Orange already sells mobile service in countries across Africa, but now it plans to try its hand at selling another essential service to people on that continent: electricity. Orange has partnered with fellow French company Engie to build out power infrastructure in sub-Saharan Africa and even jointly sell solar energy and small-scale electrical grid equipment directly to its mobile customers in rural areas.
The electricity business may seem an odd venture for one of the world’s biggest multinational operators, but it has every interest in ensuring Africa has access to reliable power. After all, its customers can’t make phone calls if their phones’ batteries are dead. Orange and Engie estimated that 90 percent of the rural population of sub-Sahara Africa had no access to the electricity grid, so there certainly isn’t lack of potential customers. And Orange already has the billing infrastructure in place. It plans to use its mobile cash transaction service, Orange Money, for payments.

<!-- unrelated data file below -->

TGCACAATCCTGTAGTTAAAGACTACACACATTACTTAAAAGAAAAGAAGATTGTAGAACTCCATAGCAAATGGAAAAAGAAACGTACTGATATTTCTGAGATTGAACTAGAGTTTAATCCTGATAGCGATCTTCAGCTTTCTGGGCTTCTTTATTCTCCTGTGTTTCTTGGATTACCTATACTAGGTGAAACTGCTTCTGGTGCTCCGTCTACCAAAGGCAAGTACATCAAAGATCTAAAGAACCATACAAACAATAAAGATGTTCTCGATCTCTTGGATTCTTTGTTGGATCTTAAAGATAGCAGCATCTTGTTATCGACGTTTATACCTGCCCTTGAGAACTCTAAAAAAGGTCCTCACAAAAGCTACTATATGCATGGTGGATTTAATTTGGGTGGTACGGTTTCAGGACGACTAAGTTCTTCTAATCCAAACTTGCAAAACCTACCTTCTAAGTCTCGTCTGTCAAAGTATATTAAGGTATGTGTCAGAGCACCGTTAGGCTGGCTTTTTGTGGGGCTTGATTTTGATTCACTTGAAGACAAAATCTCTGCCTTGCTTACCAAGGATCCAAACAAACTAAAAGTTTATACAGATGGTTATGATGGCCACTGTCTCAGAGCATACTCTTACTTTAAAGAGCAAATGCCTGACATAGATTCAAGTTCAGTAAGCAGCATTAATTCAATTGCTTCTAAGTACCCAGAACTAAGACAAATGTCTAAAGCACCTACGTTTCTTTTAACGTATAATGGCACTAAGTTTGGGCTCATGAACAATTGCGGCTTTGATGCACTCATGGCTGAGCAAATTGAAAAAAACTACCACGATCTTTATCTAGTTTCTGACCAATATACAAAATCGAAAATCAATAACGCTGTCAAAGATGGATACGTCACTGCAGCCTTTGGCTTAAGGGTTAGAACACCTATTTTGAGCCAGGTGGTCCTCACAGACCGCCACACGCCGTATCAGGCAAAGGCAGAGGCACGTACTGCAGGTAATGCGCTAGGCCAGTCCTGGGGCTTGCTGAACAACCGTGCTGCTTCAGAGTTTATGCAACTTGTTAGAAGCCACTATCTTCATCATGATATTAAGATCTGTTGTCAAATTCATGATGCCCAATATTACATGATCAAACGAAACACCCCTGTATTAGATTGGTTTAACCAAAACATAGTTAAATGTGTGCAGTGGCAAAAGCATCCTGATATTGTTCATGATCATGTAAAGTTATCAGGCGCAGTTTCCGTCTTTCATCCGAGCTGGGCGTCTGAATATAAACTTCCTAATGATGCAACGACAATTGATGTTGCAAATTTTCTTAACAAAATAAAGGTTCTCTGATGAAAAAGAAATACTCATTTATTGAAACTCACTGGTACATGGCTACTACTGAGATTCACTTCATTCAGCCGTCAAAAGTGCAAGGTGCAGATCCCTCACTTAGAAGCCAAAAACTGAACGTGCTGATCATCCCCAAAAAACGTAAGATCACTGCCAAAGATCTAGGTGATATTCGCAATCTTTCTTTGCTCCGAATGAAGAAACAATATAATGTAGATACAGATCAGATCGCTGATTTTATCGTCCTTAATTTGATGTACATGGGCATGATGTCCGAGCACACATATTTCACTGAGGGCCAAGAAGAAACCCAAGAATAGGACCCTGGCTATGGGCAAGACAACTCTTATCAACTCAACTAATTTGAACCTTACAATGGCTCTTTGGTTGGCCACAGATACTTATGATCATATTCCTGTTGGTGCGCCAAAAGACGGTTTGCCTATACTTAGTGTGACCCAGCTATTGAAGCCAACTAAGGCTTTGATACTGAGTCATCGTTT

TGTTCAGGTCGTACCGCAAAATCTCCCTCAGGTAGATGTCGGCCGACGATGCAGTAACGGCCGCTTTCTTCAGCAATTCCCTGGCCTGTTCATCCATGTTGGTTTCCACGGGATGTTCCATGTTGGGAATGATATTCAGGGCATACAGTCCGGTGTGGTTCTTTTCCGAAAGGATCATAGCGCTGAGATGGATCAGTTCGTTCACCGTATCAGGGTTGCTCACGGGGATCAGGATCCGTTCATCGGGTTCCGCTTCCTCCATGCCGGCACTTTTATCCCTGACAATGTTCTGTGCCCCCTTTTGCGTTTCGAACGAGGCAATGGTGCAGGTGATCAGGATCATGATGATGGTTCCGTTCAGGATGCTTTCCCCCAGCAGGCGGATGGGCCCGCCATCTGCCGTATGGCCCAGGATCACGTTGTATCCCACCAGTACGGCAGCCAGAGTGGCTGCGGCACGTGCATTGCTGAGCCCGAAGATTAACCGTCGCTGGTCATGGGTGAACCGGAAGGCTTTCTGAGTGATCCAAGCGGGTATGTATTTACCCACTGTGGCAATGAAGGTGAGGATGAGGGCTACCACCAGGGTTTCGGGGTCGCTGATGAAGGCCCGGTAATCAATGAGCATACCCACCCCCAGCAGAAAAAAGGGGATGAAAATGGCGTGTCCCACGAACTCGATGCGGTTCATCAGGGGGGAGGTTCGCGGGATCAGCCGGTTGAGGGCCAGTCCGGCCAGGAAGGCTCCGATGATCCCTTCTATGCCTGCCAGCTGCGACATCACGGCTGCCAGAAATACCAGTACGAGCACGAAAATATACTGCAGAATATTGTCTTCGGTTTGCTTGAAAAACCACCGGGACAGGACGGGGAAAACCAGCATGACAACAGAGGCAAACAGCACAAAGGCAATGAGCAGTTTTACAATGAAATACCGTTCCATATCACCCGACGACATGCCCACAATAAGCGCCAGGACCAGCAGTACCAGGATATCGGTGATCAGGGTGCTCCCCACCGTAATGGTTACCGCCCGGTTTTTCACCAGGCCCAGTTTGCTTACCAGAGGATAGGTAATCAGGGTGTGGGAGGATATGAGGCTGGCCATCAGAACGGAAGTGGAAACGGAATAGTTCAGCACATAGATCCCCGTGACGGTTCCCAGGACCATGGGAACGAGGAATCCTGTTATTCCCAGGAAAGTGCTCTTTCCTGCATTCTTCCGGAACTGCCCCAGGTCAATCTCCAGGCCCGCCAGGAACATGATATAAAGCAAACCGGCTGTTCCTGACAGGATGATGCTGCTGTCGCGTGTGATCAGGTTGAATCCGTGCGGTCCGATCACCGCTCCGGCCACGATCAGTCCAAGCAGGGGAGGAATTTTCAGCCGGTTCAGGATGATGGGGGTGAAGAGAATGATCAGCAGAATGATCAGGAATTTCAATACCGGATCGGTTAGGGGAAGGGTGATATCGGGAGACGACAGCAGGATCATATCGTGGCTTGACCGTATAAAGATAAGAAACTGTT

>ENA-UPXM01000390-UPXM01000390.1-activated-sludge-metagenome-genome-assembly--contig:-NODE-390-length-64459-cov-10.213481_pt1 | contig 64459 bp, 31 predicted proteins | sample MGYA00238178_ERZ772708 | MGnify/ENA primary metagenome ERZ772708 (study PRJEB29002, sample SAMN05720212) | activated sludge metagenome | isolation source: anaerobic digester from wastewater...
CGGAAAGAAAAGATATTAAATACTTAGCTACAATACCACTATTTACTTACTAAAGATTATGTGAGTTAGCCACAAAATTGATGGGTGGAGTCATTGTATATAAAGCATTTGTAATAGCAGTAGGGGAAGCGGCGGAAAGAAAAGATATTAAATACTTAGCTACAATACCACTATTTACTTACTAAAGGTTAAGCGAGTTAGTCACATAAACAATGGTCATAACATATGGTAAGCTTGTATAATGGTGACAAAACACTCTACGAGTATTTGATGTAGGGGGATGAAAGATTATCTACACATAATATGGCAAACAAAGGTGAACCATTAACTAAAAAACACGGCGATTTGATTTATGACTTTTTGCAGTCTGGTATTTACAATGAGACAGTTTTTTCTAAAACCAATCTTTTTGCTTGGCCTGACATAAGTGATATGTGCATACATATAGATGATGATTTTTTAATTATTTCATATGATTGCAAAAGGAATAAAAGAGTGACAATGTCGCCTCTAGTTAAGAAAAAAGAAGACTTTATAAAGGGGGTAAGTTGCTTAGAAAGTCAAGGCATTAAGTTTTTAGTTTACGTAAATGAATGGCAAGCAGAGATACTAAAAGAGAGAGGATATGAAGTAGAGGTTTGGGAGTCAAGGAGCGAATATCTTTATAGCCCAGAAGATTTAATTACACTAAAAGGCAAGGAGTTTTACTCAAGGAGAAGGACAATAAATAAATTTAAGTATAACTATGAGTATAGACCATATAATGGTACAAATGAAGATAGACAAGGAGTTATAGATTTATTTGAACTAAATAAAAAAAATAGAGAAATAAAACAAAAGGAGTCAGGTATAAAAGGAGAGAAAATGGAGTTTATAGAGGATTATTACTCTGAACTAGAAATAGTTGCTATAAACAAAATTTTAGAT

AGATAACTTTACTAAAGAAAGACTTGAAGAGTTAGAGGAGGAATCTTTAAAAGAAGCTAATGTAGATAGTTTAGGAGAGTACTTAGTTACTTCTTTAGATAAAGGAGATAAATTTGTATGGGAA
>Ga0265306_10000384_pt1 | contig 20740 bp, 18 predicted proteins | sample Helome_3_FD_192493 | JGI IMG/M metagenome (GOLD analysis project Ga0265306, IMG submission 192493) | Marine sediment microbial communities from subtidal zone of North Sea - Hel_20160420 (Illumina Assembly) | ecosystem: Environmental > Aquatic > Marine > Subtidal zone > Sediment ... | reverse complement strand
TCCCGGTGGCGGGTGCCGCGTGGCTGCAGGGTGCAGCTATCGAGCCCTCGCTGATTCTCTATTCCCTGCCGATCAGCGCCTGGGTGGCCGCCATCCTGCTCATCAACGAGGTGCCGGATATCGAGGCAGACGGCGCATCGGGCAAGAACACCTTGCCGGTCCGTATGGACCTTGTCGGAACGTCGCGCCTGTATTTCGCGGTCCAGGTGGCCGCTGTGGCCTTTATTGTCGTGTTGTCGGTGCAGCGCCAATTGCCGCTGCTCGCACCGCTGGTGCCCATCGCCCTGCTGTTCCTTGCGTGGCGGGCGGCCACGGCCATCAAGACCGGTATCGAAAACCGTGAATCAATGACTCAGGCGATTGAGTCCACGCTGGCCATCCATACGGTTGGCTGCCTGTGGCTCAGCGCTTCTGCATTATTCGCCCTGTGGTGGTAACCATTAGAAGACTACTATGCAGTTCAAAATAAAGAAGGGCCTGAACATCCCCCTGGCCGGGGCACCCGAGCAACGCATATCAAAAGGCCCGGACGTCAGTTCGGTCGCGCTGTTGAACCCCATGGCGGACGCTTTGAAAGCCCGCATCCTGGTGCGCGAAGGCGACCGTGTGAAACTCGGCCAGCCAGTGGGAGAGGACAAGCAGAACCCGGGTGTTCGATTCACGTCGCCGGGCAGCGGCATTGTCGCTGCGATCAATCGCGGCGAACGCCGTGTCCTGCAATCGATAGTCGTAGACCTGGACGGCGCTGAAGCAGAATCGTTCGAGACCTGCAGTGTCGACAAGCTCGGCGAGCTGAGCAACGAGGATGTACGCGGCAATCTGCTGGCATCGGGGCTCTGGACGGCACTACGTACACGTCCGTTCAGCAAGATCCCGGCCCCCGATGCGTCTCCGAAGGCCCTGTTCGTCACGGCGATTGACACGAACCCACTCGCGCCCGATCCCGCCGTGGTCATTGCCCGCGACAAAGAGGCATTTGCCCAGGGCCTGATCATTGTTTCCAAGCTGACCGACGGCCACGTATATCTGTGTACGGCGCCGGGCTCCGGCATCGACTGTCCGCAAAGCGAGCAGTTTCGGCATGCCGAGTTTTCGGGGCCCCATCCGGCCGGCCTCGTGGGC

But Orange sees another benefit to its Engie partnership as well. Engie aims to become a major player in Africa’s energy infrastructure development, and Orange hopes to tap that grid for its own network use. Just as its customers can’t make calls with charged batteries, its cell towers can’t connect those phones without a consistent power source.
And just as Engie sees Africa as a big opportunity for energy development, Orange sees its vast potential as a telecom market. AfricaCom took place in Cape Town last month, a big event highlighting Africa’s big ambitions to become a mobile telecommunications hotbed rivaling Europe.